Tuesday, November 15, 2011

And now, I draw the line on this blog

In its 4.5-year existence, this blog has featured 658 posts. A couple of dozen still sit there, as drafts, ideas started but not completed, probably some rants begun and then fizzled away. A grand total of 280 of those posts have been about parenting, but 310...almost half...have been about autism. Ever since our oldest boy received his diagnosis at age 3, a diagnosis I had long anticipated, our parenting has, indeed, been knowingly about autism. Before that, it was also about autism, but we didn't know it yet.

The bytes and bits here have chronicled our lives--the ups and downs, the roller coasters--the fears and worries, decisions and realizations big and small. Through it all, we've had help. Support from insightful and caring autistics who have stepped in every time I've asked to let my son know that it gets better. Support from parents with whom I may not always have agreed but whose thoughtful insights have sometimes been revelations.

Writing here has involved catharsis, enlightenment, missteps, and moments of epiphany. It has been one of my deepest pleasures and greatest needs. But my son is now 10 and a half. I've noted recently that I cannot in good conscience continue to write about him while maintaining my sense of what I owe him as an individual and to respect his personhood. My other sons are also getting older, and I am becoming acutely aware of the need to maintain their privacy, as well. I will continue to blog, but not specifically about them or about our lives, and not here. While our lives less ordinary continue, this blog has run its course.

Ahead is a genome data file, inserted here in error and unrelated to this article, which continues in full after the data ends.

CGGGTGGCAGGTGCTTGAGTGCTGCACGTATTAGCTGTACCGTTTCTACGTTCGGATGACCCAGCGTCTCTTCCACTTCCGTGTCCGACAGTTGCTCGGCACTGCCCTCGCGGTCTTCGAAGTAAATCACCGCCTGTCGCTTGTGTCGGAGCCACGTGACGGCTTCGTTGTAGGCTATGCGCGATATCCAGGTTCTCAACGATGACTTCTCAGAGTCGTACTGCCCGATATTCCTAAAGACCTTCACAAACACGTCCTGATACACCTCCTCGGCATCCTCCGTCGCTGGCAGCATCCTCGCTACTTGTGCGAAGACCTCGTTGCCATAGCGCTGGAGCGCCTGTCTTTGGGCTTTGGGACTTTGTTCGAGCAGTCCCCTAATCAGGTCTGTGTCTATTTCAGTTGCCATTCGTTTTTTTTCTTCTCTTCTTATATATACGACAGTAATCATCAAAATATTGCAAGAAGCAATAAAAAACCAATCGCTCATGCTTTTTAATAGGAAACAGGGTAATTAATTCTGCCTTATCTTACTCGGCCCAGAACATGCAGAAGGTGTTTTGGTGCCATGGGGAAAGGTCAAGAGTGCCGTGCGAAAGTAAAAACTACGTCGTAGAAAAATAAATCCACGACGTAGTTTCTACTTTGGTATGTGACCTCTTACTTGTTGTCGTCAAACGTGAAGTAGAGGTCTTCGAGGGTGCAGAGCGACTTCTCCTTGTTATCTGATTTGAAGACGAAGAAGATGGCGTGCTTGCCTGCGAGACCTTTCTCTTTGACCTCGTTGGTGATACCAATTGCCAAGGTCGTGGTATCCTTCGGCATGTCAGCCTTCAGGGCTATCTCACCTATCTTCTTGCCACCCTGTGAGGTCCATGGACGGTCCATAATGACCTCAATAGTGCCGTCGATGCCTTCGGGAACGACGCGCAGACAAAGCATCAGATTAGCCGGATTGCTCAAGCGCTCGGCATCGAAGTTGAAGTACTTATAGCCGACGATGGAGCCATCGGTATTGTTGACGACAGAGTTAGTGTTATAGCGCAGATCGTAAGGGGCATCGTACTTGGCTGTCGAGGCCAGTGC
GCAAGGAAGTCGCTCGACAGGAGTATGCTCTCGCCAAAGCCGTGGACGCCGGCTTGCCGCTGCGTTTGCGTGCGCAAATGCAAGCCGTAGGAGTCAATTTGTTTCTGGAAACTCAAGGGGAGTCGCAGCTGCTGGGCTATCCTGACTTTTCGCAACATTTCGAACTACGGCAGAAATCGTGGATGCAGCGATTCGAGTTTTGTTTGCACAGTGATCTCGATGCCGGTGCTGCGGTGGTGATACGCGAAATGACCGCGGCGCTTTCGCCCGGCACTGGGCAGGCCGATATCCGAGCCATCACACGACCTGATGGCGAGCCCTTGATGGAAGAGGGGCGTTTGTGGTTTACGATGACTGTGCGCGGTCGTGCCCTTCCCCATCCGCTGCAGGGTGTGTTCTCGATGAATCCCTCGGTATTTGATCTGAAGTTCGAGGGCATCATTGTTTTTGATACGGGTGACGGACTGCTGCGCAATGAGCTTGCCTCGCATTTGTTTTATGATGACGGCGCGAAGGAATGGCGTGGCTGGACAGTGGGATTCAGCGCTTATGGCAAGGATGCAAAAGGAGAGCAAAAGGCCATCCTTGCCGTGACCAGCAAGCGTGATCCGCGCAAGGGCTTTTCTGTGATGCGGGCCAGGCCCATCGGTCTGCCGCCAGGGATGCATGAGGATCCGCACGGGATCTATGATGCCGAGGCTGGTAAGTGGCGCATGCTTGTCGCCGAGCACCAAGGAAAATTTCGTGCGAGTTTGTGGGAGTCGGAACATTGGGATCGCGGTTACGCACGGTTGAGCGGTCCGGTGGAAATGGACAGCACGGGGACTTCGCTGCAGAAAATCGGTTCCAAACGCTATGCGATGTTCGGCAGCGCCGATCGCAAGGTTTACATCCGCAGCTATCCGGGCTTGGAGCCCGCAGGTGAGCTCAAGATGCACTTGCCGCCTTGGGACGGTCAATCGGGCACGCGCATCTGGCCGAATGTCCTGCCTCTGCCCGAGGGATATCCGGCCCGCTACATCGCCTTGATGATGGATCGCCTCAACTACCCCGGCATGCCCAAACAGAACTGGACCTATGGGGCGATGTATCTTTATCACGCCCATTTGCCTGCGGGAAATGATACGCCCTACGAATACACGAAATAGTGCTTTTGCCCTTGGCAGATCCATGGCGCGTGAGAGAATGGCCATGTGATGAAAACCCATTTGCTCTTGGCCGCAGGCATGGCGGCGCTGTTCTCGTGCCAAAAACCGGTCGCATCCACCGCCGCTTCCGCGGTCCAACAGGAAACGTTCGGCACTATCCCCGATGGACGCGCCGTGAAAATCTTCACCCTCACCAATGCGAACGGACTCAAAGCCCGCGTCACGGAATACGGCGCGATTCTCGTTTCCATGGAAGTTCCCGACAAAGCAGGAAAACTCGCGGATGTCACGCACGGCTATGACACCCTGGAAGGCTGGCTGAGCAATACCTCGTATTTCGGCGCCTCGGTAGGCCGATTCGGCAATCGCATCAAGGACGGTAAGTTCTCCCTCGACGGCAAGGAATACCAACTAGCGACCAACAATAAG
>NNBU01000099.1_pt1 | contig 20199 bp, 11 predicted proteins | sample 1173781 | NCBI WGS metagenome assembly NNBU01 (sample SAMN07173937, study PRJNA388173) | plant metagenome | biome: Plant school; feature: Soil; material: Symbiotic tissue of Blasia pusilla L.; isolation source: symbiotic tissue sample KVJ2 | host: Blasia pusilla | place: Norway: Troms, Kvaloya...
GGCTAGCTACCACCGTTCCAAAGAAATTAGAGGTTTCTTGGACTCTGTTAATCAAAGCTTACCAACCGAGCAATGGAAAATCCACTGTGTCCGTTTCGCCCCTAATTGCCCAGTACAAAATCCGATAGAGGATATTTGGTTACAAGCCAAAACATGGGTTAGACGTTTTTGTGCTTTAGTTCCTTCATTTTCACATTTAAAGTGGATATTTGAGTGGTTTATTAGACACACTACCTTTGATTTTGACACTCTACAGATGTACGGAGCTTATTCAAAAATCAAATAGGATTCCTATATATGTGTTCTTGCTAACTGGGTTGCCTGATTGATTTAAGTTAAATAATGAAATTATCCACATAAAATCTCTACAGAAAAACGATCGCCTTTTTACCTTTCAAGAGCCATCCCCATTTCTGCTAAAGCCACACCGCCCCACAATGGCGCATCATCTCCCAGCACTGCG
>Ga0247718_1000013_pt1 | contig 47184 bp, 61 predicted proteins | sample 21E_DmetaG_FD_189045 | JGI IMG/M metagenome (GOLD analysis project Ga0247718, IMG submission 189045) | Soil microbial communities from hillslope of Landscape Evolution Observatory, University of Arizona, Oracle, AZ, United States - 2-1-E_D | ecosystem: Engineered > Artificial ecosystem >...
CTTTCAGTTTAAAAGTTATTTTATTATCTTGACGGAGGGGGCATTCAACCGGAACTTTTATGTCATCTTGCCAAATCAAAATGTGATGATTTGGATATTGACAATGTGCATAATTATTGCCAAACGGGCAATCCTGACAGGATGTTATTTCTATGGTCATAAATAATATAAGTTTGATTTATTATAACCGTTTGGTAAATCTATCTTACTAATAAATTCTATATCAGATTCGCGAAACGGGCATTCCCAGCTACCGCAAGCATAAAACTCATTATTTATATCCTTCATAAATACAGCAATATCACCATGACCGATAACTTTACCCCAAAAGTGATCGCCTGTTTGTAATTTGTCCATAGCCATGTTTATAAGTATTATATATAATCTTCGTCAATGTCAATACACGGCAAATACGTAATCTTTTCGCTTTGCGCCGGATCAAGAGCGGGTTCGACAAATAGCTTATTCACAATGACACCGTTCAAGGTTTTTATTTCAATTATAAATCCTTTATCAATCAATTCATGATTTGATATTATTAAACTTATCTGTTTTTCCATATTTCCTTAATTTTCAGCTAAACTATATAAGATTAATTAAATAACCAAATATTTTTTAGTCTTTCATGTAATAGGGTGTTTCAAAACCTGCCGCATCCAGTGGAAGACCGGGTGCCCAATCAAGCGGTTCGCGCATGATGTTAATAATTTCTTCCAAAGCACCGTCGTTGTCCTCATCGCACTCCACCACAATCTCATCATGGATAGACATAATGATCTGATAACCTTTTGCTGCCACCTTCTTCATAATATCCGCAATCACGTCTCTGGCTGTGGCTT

One thing I've always noticed about blogging is that it's not my posts about our personal lives, about our upheavals, that attract people and pile up the comments. It's always the controversies, the things that anger people, the posts that cross some line that divides...those are the ones that get people to read. Frankly, while I write posts like that compulsively when I come across something that raises my ire, I've always found it off-putting that people generally don't seem to care nearly as much about, you know, life and all that as they do about fighting with each other. It's not news to me, but it has left me somewhat cynical.

In my penultimate post, I sketched out the core of what I've learned so far in my years in the autism community, most particularly what autistic people have taught me about listening, about individuality, about voices. All change takes time. As we continue to work for that change, fight for that change--and yes, it takes conflict to make it happen--we probably will all, whether we're writing about it or not, continue our fascination with autism as we remain, turning and turning, in its ever-widening gyre.